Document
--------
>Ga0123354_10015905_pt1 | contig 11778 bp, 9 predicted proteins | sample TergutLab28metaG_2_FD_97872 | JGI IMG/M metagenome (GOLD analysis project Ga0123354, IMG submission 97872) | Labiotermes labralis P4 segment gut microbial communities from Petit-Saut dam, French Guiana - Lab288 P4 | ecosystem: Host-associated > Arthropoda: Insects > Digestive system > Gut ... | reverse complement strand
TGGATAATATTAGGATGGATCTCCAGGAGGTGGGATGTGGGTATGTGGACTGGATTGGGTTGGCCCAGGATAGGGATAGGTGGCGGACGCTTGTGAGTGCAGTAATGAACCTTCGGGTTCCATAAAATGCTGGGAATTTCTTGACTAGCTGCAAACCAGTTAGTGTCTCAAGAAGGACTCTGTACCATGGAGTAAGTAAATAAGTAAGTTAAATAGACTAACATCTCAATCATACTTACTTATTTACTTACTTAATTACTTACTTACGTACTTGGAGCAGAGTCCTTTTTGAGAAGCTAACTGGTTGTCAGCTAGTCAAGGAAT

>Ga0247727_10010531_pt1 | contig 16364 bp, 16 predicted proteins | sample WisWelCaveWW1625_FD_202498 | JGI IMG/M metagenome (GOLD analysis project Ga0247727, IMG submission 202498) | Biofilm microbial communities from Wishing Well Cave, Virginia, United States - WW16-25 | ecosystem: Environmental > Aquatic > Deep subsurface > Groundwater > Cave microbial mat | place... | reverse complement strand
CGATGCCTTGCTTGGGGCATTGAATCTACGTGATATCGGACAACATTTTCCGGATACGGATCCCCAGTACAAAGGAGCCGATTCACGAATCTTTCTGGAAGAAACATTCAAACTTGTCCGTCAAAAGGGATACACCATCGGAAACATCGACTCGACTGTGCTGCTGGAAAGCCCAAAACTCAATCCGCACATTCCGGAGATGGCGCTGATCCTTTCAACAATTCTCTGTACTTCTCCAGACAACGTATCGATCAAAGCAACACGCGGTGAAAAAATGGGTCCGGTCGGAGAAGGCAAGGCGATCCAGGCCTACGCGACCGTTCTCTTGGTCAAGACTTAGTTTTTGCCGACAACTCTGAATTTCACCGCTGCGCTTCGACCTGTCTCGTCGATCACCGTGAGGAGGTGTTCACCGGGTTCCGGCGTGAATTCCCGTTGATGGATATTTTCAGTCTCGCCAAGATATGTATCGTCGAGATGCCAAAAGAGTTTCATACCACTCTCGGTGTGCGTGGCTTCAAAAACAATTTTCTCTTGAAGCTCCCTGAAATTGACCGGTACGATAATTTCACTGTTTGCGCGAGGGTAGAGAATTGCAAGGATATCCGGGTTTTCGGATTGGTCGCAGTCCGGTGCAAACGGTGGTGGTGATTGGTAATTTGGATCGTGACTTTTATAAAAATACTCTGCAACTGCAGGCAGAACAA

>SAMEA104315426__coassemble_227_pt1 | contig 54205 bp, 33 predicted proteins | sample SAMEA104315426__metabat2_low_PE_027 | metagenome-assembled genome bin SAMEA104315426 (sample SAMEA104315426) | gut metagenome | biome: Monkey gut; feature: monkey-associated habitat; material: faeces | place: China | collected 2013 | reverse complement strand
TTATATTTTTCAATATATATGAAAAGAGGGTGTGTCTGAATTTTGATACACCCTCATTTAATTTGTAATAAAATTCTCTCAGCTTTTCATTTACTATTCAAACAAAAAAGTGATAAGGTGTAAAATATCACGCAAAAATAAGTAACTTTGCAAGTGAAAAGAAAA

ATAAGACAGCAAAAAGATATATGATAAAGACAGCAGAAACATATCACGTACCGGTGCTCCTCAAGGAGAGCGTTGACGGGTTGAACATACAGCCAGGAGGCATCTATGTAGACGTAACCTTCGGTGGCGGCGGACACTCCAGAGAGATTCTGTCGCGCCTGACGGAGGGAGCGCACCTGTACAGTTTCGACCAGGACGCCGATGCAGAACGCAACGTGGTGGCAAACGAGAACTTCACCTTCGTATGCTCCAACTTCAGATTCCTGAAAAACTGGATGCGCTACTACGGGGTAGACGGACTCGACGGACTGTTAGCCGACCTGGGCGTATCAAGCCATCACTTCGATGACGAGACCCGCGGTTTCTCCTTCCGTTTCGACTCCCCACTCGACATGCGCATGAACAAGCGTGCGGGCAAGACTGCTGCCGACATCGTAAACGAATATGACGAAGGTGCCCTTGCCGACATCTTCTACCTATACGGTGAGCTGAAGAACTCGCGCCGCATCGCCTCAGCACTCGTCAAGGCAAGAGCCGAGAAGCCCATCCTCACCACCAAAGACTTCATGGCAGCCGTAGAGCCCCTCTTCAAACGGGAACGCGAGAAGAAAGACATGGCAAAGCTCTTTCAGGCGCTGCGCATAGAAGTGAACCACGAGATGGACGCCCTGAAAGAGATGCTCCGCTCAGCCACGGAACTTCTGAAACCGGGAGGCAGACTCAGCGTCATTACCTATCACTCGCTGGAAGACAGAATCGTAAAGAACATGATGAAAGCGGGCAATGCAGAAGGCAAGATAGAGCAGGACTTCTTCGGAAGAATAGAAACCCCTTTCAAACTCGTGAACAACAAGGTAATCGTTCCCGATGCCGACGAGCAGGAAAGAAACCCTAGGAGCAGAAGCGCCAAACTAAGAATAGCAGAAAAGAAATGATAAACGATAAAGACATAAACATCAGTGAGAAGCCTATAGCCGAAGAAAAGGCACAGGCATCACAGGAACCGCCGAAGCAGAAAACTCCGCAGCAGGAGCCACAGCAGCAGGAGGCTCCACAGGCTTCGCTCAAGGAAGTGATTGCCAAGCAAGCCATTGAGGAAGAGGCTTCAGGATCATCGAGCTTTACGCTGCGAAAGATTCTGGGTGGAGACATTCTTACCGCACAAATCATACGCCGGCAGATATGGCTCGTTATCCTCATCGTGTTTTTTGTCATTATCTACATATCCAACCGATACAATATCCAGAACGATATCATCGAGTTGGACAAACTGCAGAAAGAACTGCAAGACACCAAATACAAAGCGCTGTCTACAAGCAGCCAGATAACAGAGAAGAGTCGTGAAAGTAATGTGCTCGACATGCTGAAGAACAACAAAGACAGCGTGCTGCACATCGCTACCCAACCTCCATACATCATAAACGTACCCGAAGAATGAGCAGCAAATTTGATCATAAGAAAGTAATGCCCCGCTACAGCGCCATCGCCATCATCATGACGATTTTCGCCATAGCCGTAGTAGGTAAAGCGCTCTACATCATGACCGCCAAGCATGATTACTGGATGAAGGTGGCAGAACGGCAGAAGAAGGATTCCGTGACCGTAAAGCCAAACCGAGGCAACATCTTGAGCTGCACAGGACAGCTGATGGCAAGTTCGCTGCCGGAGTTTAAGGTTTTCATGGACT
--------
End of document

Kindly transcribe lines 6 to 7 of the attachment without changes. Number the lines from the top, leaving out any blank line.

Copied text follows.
TTATATTTTTCAATATATATGAAAAGAGGGTGTGTCTGAATTTTGATACACCCTCATTTAATTTGTAATAAAATTCTCTCAGCTTTTCATTTACTATTCAAACAAAAAAGTGATAAGGTGTAAAATATCACGCAAAAATAAGTAACTTTGCAAGTGAAAAGAAAA

ATAAGACAGCAAAAAGATATATGATAAAGACAGCAGAAACATATCACGTACCGGTGCTCCTCAAGGAGAGCGTTGACGGGTTGAACATACAGCCAGGAGGCATCTATGTAGACGTAACCTTCGGTGGCGGCGGACACTCCAGAGAGATTCTGTCGCGCCTGACGGAGGGAGCGCACCTGTACAGTTTCGACCAGGACGCCGATGCAGAACGCAACGTGGTGGCAAACGAGAACTTCACCTTCGTATGCTCCAACTTCAGATTCCTGAAAAACTGGATGCGCTACTACGGGGTAGACGGACTCGACGGACTGTTAGCCGACCTGGGCGTATCAAGCCATCACTTCGATGACGAGACCCGCGGTTTCTCCTTCCGTTTCGACTCCCCACTCGACATGCGCATGAACAAGCGTGCGGGCAAGACTGCTGCCGACATCGTAAACGAATATGACGAAGGTGCCCTTGCCGACATCTTCTACCTATACGGTGAGCTGAAGAACTCGCGCCGCATCGCCTCAGCACTCGTCAAGGCAAGAGCCGAGAAGCCCATCCTCACCACCAAAGACTTCATGGCAGCCGTAGAGCCCCTCTTCAAACGGGAACGCGAGAAGAAAGACATGGCAAAGCTCTTTCAGGCGCTGCGCATAGAAGTGAACCACGAGATGGACGCCCTGAAAGAGATGCTCCGCTCAGCCACGGAACTTCTGAAACCGGGAGGCAGACTCAGCGTCATTACCTATCACTCGCTGGAAGACAGAATCGTAAAGAACATGATGAAAGCGGGCAATGCAGAAGGCAAGATAGAGCAGGACTTCTTCGGAAGAATAGAAACCCCTTTCAAACTCGTGAACAACAAGGTAATCGTTCCCGATGCCGACGAGCAGGAAAGAAACCCTAGGAGCAGAAGCGCCAAACTAAGAATAGCAGAAAAGAAATGATAAACGATAAAGACATAAACATCAGTGAGAAGCCTATAGCCGAAGAAAAGGCACAGGCATCACAGGAACCGCCGAAGCAGAAAACTCCGCAGCAGGAGCCACAGCAGCAGGAGGCTCCACAGGCTTCGCTCAAGGAAGTGATTGCCAAGCAAGCCATTGAGGAAGAGGCTTCAGGATCATCGAGCTTTACGCTGCGAAAGATTCTGGGTGGAGACATTCTTACCGCACAAATCATACGCCGGCAGATATGGCTCGTTATCCTCATCGTGTTTTTTGTCATTATCTACATATCCAACCGATACAATATCCAGAACGATATCATCGAGTTGGACAAACTGCAGAAAGAACTGCAAGACACCAAATACAAAGCGCTGTCTACAAGCAGCCAGATAACAGAGAAGAGTCGTGAAAGTAATGTGCTCGACATGCTGAAGAACAACAAAGACAGCGTGCTGCACATCGCTACCCAACCTCCATACATCATAAACGTACCCGAAGAATGAGCAGCAAATTTGATCATAAGAAAGTAATGCCCCGCTACAGCGCCATCGCCATCATCATGACGATTTTCGCCATAGCCGTAGTAGGTAAAGCGCTCTACATCATGACCGCCAAGCATGATTACTGGATGAAGGTGGCAGAACGGCAGAAGAAGGATTCCGTGACCGTAAAGCCAAACCGAGGCAACATCTTGAGCTGCACAGGACAGCTGATGGCAAGTTCGCTGCCGGAGTTTAAGGTTTTCATGGACT